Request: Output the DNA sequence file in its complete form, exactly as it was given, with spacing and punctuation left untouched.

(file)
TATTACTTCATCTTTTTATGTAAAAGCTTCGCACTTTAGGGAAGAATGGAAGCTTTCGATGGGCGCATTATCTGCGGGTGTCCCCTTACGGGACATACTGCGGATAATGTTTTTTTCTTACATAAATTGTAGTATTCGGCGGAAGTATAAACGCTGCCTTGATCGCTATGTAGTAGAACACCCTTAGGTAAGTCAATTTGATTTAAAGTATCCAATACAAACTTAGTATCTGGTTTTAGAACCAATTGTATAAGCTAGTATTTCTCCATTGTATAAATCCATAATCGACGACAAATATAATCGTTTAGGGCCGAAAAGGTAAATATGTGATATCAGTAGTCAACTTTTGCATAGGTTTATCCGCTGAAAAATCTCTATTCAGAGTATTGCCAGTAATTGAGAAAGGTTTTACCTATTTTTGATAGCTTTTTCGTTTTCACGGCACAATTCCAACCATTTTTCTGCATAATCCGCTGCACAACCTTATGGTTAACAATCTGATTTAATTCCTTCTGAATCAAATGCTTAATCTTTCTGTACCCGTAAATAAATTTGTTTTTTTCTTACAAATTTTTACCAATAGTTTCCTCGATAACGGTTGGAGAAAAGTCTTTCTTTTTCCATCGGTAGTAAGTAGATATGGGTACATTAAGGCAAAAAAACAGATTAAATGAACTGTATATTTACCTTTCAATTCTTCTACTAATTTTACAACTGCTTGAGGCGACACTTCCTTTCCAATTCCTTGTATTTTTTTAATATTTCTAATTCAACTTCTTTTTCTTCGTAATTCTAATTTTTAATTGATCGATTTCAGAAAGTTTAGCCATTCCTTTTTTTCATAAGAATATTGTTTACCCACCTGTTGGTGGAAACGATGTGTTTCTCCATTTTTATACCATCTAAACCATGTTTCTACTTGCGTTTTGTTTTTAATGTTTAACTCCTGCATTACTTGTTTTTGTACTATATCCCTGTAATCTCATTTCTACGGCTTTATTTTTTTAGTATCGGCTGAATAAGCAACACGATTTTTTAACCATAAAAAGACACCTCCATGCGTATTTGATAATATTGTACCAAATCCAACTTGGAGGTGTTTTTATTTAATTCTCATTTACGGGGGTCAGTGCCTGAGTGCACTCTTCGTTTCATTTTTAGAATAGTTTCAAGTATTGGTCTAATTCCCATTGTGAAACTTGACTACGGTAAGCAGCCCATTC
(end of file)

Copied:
TATTACTTCATCTTTTTATGTAAAAGCTTCGCACTTTAGGGAAGAATGGAAGCTTTCGATGGGCGCATTATCTGCGGGTGTCCCCTTACGGGACATACTGCGGATAATGTTTTTTTCTTACATAAATTGTAGTATTCGGCGGAAGTATAAACGCTGCCTTGATCGCTATGTAGTAGAACACCCTTAGGTAAGTCAATTTGATTTAAAGTATCCAATACAAACTTAGTATCTGGTTTTAGAACCAATTGTATAAGCTAGTATTTCTCCATTGTATAAATCCATAATCGACGACAAATATAATCGTTTAGGGCCGAAAAGGTAAATATGTGATATCAGTAGTCAACTTTTGCATAGGTTTATCCGCTGAAAAATCTCTATTCAGAGTATTGCCAGTAATTGAGAAAGGTTTTACCTATTTTTGATAGCTTTTTCGTTTTCACGGCACAATTCCAACCATTTTTCTGCATAATCCGCTGCACAACCTTATGGTTAACAATCTGATTTAATTCCTTCTGAATCAAATGCTTAATCTTTCTGTACCCGTAAATAAATTTGTTTTTTTCTTACAAATTTTTACCAATAGTTTCCTCGATAACGGTTGGAGAAAAGTCTTTCTTTTTCCATCGGTAGTAAGTAGATATGGGTACATTAAGGCAAAAAAACAGATTAAATGAACTGTATATTTACCTTTCAATTCTTCTACTAATTTTACAACTGCTTGAGGCGACACTTCCTTTCCAATTCCTTGTATTTTTTTAATATTTCTAATTCAACTTCTTTTTCTTCGTAATTCTAATTTTTAATTGATCGATTTCAGAAAGTTTAGCCATTCCTTTTTTTCATAAGAATATTGTTTACCCACCTGTTGGTGGAAACGATGTGTTTCTCCATTTTTATACCATCTAAACCATGTTTCTACTTGCGTTTTGTTTTTAATGTTTAACTCCTGCATTACTTGTTTTTGTACTATATCCCTGTAATCTCATTTCTACGGCTTTATTTTTTTAGTATCGGCTGAATAAGCAACACGATTTTTTAACCATAAAAAGACACCTCCATGCGTATTTGATAATATTGTACCAAATCCAACTTGGAGGTGTTTTTATTTAATTCTCATTTACGGGGGTCAGTGCCTGAGTGCACTCTTCGTTTCATTTTTAGAATAGTTTCAAGTATTGGTCTAATTCCCATTGTGAAACTTGACTACGGTAAGCAGCCCATTC